WIST is my personal and ever-growing collection of quotations. Please feel free to browse and borrow. More info and contact information is available under "About WIST."
Quotes13294 quotes and counting ...
Sorrow be damned & all your plans. Fuck the faithful, fuck the committed, the dedicated, the true believers; fuck all the sure & certain people prepared to maim & kill whoever got in their way; fuck every cause that ended in murder & a child crying.
I have never gotten into wine. I’m a beer man. What I like about beer is you basically just drink it, then you order another one. You don’t sniff at it, or hold it up to the light and slosh it around, and above all you don’t drone on and on about it, the way people do with wine. Your beer drinker tends to be a straightforward, decent, friendly, down-to-earth person who enjoys talking about the importance of relief pitching, whereas your serious wine fancier tends to be an insufferable snot.
It’s better to keep your mouth shut and appear stupid than to open it and remove all doubt.
This quotation, and close variants, are frequently attributed to Twain or Abraham Lincoln, but appears to have first been phrased this way by Maurice Switzer, Mrs. Goose, Her Book (1906): "It is better to remain silent at the risk of being thought a fool, than to talk and remove all doubt of it." Another point of origin is in the Bible, Proverbs 17:28: "Even a fool, when he holdeth his peace, is counted wise: and he that shutteth his lips is esteemed a man of understanding." See here for more information.
If there be, in any region of the universe, an order of moral agents living in society, whose reason is strong, whose passions and inclinations are moderate, and whose dispositions are turned to virtue, to such an order of happy beings, legislation, administration, and police, with the endlessly various and complicated apparatus of politics, must be in a great measure superfluous.
Political Disquisitions, Book 1 “Of Government, briefly,” ch. 1 “Government by Laws and Sanctions, why necessary” (1774)
Nothing you do for children is ever wasted. They seem not to notice us, hovering, averting our eyes, and they seldom offer thanks, but what we do for them is never wasted.
I am an agnostic partly because I don’t think it is part of the human condition ever to have very much certainty about anything but moments of pleasure and of imminent and immanent death. I don’t think we have a language, will ever have a language, that can describe transcendence in any useful way and am aware that transcendence may be nothing more than the illusory aspiration of a decaying piece of meat on a random rock. The thing is to be humble enough to be content with that while acting to other people as generously as if better things were true, and making art as if it might survive and do good in the world. Because what else are we going to do with the few short years of our life?
“On Good Friday, I may not have faith, but that doesn’t make me an atheist,” The Guardian (29 Mar 2013)
One hundred years ago, our fathers retired the gods from politics. The Declaration of Independence is the grandest, the bravest, and the profoundest political document that was ever signed by the representatives of a people. It is the embodiment of physical and moral courage and of political wisdom.
Personally I think that being a minority is actually a strength. We have to be a leavening of life and love and the leavening is infinitely smaller than the mass of fruits, flowers and trees that are born out of it.
‘Patriotism is not enough.’ But neither is anything else. Science is not enough, religion is not enough, art is not enough, politics and economics are not enough, nor is love, nor is duty, nor is action however disinterested, nor, however sublime, is contemplation. Nothing short of everything will really do.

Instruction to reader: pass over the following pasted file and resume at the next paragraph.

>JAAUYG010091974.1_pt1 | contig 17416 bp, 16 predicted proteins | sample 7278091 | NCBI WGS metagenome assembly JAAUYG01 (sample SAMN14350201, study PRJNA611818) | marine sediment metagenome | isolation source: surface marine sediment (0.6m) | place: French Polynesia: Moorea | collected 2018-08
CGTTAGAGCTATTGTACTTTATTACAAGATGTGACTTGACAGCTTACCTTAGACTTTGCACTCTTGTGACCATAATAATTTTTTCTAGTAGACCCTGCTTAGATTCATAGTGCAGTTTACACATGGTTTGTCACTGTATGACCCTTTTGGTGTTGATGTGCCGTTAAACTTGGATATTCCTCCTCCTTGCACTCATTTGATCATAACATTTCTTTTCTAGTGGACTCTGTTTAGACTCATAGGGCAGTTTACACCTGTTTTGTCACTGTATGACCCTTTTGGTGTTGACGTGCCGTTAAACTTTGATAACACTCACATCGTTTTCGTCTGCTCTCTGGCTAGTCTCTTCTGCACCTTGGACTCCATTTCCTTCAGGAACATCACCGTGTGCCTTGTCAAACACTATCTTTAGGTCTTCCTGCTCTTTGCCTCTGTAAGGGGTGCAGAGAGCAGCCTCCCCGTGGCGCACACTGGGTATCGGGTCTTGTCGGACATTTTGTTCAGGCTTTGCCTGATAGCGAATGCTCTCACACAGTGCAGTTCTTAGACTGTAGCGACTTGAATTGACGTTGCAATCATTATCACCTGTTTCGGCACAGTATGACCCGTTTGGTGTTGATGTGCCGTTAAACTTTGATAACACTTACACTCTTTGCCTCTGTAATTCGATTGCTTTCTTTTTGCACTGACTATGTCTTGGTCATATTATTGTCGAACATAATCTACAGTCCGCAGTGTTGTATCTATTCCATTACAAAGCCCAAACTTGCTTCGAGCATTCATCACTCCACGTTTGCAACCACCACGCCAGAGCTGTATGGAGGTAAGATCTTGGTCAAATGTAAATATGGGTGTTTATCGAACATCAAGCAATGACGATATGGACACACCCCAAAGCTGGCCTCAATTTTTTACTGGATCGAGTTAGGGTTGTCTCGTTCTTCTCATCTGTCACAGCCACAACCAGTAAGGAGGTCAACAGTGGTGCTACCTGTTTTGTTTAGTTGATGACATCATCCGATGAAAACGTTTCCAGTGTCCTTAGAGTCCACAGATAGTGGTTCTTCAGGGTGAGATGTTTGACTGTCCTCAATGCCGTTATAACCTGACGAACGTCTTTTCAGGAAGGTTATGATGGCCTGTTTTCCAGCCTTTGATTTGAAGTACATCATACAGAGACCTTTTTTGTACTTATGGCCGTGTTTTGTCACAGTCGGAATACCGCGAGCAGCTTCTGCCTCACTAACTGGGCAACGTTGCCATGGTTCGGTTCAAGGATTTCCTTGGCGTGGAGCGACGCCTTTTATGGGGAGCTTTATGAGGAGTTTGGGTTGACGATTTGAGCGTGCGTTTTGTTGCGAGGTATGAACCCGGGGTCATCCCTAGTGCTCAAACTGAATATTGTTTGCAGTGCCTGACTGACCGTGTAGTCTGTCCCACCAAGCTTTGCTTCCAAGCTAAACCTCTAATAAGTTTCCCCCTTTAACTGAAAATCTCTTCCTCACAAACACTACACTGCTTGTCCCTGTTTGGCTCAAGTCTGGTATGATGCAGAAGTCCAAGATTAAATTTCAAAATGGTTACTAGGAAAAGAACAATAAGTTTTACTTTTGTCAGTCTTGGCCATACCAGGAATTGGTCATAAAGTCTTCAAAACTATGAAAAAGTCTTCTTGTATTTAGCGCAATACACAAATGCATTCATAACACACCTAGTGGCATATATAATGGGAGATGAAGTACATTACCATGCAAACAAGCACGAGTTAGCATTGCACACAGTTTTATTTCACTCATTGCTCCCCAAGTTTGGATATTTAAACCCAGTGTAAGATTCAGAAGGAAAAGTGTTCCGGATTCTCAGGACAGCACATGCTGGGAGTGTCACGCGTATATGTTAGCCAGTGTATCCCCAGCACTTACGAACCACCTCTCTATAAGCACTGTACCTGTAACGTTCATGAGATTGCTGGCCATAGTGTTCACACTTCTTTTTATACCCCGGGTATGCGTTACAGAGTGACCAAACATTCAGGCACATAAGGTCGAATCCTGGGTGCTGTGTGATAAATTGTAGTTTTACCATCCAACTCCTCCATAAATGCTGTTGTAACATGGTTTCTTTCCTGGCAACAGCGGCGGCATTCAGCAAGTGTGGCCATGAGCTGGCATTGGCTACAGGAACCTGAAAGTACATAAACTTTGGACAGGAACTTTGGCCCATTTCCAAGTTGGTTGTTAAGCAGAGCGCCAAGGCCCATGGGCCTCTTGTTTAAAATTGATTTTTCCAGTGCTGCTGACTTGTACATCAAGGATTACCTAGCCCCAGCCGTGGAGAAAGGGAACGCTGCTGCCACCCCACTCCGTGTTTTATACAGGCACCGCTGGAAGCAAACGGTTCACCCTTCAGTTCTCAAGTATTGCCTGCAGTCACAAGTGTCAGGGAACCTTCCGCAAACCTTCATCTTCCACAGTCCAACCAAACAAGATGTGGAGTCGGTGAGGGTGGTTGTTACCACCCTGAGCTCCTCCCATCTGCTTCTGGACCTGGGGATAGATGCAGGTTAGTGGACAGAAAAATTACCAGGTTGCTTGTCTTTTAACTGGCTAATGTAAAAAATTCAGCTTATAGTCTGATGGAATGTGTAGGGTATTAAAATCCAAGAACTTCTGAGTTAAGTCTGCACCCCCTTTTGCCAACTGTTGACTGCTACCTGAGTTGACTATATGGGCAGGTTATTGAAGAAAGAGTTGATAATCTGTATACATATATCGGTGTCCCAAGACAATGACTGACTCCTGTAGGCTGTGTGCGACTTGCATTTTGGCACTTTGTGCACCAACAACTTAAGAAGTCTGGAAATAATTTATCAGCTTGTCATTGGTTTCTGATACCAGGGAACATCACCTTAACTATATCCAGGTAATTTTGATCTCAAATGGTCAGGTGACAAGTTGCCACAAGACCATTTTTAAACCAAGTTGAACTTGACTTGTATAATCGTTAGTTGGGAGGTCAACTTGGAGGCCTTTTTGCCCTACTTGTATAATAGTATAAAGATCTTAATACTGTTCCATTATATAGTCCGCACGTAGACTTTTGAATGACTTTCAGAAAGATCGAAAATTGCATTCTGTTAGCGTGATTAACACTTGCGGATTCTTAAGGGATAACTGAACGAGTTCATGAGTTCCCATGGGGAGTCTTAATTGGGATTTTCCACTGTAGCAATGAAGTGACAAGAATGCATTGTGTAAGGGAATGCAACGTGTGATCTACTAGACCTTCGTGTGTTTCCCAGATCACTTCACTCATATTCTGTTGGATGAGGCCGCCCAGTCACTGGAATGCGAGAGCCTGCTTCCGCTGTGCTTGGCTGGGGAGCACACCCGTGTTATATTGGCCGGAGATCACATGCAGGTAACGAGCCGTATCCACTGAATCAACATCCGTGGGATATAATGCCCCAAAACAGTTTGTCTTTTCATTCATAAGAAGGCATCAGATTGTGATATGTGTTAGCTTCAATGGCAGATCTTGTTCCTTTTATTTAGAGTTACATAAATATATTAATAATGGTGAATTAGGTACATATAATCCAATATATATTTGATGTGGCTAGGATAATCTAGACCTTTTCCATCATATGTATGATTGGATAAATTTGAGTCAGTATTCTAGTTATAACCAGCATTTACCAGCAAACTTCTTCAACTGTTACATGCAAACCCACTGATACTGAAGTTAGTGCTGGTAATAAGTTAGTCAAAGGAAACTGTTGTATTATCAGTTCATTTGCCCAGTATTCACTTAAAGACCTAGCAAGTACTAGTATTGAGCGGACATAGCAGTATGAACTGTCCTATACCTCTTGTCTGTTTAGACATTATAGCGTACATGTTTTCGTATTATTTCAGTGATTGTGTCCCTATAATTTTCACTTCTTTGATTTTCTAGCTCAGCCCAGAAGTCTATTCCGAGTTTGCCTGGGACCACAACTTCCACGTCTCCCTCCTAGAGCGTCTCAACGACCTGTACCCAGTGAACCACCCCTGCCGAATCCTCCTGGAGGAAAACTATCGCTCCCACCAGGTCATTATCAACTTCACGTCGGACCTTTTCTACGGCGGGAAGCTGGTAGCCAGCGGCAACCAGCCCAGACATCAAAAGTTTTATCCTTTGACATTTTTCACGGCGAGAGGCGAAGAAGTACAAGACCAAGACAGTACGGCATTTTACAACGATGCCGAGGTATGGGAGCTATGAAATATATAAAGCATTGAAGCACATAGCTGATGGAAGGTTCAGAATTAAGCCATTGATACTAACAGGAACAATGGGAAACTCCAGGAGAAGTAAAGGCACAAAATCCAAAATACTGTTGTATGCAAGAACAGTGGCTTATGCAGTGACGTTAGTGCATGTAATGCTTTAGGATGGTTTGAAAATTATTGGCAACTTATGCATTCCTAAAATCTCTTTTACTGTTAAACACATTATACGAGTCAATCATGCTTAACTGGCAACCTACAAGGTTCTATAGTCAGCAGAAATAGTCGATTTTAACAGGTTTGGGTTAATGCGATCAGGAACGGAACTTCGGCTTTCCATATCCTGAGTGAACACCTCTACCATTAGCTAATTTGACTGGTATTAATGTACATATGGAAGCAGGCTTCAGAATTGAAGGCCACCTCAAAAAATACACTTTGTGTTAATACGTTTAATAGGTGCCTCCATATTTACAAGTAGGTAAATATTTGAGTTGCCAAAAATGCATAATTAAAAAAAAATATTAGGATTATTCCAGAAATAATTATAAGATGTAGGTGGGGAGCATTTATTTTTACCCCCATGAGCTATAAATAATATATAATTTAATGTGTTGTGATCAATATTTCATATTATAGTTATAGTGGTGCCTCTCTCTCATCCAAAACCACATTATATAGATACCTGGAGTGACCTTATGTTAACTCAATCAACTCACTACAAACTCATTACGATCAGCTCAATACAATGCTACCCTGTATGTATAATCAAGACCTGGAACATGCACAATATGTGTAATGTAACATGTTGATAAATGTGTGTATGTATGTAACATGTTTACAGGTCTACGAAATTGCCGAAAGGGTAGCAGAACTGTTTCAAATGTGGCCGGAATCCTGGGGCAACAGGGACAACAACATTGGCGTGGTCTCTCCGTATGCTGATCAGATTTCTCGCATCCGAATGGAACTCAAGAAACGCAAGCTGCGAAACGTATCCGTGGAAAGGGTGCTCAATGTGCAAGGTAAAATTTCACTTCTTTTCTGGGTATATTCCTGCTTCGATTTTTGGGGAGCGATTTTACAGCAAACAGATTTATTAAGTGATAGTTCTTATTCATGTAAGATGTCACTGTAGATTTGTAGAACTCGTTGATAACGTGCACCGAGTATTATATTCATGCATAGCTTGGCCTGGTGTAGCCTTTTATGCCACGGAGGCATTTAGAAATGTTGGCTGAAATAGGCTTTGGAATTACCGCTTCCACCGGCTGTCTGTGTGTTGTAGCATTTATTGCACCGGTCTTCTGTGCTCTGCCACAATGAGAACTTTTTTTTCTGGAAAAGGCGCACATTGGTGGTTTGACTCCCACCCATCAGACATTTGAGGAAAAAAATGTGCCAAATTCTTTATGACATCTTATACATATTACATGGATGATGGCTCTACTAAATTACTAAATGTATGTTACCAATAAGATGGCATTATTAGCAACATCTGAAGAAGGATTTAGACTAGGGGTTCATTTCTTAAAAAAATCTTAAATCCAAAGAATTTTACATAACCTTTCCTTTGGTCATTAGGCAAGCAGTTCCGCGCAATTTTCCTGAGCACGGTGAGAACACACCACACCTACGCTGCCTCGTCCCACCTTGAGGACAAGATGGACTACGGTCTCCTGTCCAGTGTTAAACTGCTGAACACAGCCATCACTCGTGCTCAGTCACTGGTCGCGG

There comes a time when the operation of the machine becomes so odious, makes you so sick at heart, that you can’t take part, you can’t even passively take part; and you’ve got to put your bodies upon the gears and upon the wheels, upon all the apparatus, and you’ve got to make it stop, And you’ve got to indicate to the people who run it, the people who own it, that unless you’re free the machine will be prevented from working at all.
“Sproul Hall Sit-In Address” (2 Dec 1964)
When we are strong, we are always much greater than the things that happen to us.
Style is the garb of thought.
There’s a fine line between audacity and idiocy.
Strong, responsible unions are essential to industrial fair play. Without them the labor bargain is wholly one-sided. The parties to the labor contract must be nearly equal in strength if justice is to be worked out, and this means that the workers must be organized and that their organizations must be recognized by employers as a condition precedent to industrial peace.
In The Curse of Bigness: Miscellaneous Papers of Louis D. Brandeis [ed. Fraenkel and Lewis] (1965)
We have no reason to harbor any mistrust against our world, for it is not against us. If it has terrors, they are our terrors; if it has abysses, these abysses belong to us; if there are dangers, we must try to love them. And if only we arrange our life in accordance with the principle which tells us that we must always trust in the difficult, then what now appears to us as the most alien will become our most intimate and trusted experience. How could we forget those ancient myths that stand at the beginning of all races, the myths about dragons that at the last moment are transformed into princesses? Perhaps all the dragons in our lives are princesses who are only waiting to see us act, just once, with beauty and courage. Perhaps everything that frightens us is, in its deepest essence, something helpless that wants our love.
Letters to a Young Poet, Letter 8, 12 Aug 1904 (1929)
We cannot change anything unless we accept it. Condemnation does not liberate, it oppresses. I am the oppressor of the person I condemn, not his friend and fellow-sufferer. I do not in the least mean to say that we must never pass judgment in the case of persons whom we desire to help and improve. But if the doctor wishes to help a human being he must be able to accept him as he is. And he can do this in reality only when he has already seen and accepted himself as he is.
Our companions please us less from the charms we find in their conversation than from those they find in ours.
Are we like the God of the Old Testament that we can decide, in Washington, D.C., what cities, what towns, what hamlets in Vietnam are going to be destroyed? … Do we have to accept that? … I do not think we have to. I think we can do something about it.